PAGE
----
Many religious people, of course, are only in favor of freedom of religion when it’s their own religion.  In a recent debate on Fox News, they tried their best to deny the 1st Amendment applied.  David Silverman, head of American Atheists (and a friend of mine), tried to point out that the law demands that you allow them to place their own displays.   And then he had to once more clarify to the idiots that atheism is not Satanism.  “They’re all bunk to me,” he said.

There is a very, very simple solution to all of this.  Simply get your religious statue off of government property.  Then they don’t have to give “equal time” to Hindus and Satanists and Atheists and Pastafastarians.

The War Against Atheists

I thought I’d share this Facebook post from American Atheist President David Silverman, as it might start a nice conversation:

“This is why we are the good guys and they are the bad guys. There is no bill in any state trying to force atheism on anyone. All our moves are defensive, all the time.

Take the religion back out of science class. Give women back full rights over their own bodies. Get that religious icon back off public property. Take the religion back off the money, and back out of the Pledge. Everything, every lawsuit, every complaint, every fight we fight as a movement is all defensive, all pro-equality. We demand religion stay out of our lives, and we are hated for it by those who know we are right, but don’t want to (or can’t) admit it. We want only that which we would want done to us – equality.

The other side can’t say anything close to that. They are doing unto others as they would not want to have done to them – 2nd class citizenship or conversion. They complain about us, but we live by their ‘golden rule’ for real, while they pretend that what they do would not make Jesus puke.”

I would have used “Jesus wept” in there instead, but the point is clear: No matter how much Fox News complains about the “War Against Christians” every single lawsuit and protest has been a defensive one, and I challenge anyone to give an example where that was not the case.


Me and David (Tall, isn’t he?)

Atheist monuments deserve to be vandalized, apparently

David Silverman’s American Atheist organization sued Bradford County in Florida after a ten commandments monument was placed on public property in violation of the 1st amendment. As a result of the suit, the atheists are allowed to place their own monument. It will be a bench containing a few sentences about what atheists believe, and will be dedicated next month.

Conservative commentator Tucker Carlson shrugged it off, said it was there to taunt Christians, and predicted almost happily it would be vandalized. Because, you know, how dare anyone else exercise their 1st amendment rights. r-ATHEIST-MONUMENT-large570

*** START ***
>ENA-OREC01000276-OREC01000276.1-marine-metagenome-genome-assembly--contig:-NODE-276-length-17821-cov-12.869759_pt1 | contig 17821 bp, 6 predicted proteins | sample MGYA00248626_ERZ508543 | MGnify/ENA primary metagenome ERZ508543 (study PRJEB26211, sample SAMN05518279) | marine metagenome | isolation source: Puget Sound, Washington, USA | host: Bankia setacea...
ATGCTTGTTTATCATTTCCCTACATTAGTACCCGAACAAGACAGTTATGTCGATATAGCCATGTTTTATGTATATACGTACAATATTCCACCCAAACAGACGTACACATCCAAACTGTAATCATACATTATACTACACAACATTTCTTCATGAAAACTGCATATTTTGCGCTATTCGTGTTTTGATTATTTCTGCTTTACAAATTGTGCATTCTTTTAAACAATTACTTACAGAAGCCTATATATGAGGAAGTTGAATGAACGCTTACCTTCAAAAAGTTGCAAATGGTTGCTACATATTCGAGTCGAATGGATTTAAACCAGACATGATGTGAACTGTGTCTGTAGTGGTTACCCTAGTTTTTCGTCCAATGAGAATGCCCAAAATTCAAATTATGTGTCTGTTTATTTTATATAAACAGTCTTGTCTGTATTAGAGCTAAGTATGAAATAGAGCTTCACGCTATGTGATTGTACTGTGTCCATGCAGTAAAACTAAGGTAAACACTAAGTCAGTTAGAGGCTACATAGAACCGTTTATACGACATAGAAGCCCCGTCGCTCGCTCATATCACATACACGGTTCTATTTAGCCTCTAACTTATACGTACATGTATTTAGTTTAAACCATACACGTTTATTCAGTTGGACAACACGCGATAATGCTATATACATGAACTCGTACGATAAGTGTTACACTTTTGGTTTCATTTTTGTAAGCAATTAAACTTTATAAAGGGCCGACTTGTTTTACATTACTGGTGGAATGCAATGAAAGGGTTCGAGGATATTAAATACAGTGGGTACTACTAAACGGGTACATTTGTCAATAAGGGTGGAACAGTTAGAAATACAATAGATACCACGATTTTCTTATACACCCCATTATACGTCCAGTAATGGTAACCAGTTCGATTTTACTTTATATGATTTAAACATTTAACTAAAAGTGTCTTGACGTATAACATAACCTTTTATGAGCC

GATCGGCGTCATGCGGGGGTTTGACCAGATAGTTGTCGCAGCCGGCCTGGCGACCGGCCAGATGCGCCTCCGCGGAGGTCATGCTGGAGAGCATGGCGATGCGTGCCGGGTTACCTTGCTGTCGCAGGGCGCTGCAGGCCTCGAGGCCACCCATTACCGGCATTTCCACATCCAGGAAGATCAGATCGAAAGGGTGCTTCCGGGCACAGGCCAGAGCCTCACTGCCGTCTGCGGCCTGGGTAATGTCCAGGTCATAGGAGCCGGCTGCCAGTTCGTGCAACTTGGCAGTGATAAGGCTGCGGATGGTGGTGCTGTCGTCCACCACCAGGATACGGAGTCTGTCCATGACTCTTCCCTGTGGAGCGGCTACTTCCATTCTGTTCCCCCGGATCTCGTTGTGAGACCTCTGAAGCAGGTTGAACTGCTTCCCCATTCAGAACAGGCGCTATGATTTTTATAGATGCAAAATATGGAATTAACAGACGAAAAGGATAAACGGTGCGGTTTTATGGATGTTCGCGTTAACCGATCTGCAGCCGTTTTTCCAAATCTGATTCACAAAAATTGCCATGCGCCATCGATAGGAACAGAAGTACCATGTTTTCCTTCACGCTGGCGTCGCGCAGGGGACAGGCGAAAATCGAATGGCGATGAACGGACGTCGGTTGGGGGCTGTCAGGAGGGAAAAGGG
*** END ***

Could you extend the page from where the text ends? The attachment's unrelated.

I mean, they’re just atheists. Who cares?

Can you imagine if he had said the same thing about Christians putting a monument up? It would be the “War on Christians” all over again. Apparently, a war on non-believers is perfectly fine.

I asked David Silverman (who happens to be a good friend) what he thought of this, and here’s what he said:

Just as the Governor of Georgia went out of his way to say he “couldn’t guarantee the safety” of atheist books legally placed alongside Bibles in public cottages, the commentators who laugh at the future vandalism are not only supporting such vandalism, but actually instigating it.

Religion wants nothing more than superiority – it hates equality. In Florida, as in Georgia and at the World Trade Center, atheists are demanding nothing but the equality guaranteed to us by the constitution. Religion views equality as an attack on itself, and facing the threat of equality, may resort to violence and vandalism, yet again. Yes, it’s pathetic. No, it won’t stop us. It will just reveal more of religion’s unseemly underbelly for all to see.

What we need are brave religious people to prove Silverman wrong — I want to see religious leaders decrying anyone who would dare to vandalize the monument. I want to see clerics welcoming non-believers as fellow Americans with just different views. I know there are some very nice and open-minded religious folks out there, because some are my friends.

But I’m not holding my breath waiting for the religious leaders to do the right thing.

The right not to be ridiculed?

The problem with many religious people is that they see any criticism of their beliefs as an attack — the so-called “War on Christmas” for instance. If you question their beliefs, they think you’re trying to take away their rights. This is ridiculous.

No one is beyond having their beliefs criticized in America. That’s one of the great things about our country and our 1st Amendment (which covers both freedom of religion and freedom of speech). You can believe whatever you want. It doesn’t mean you are beyond question or that people have to agree with you, or even put up with you.

Not surprisingly, many of those sensitive believers who cry about being discriminated against when criticized are the first to speak poorly about Muslims or Scientologists or Wiccans or Atheists. I’ve often found it hilarious how some Christians scream that Muslims are trying to instill “Sharia Law” in America (they’re not) while at the same time they’re trying to make abortion and gay marriage illegal because that’s what their religious law tells them.

Anyway, here’s a clip of my friend David Silverman on Fox today talking about this issue. (Just yesterday, we were having breakfast together discussing it…)

(As an aside, in case you’re unaware, David was the inspiration of the WTF face meme, which was the face he gave Bill O’Reilly when O’Reilly claimed God must exist because otherwise you can’t explain how waves in the ocean work. So far, David is my only friend who has become a meme.)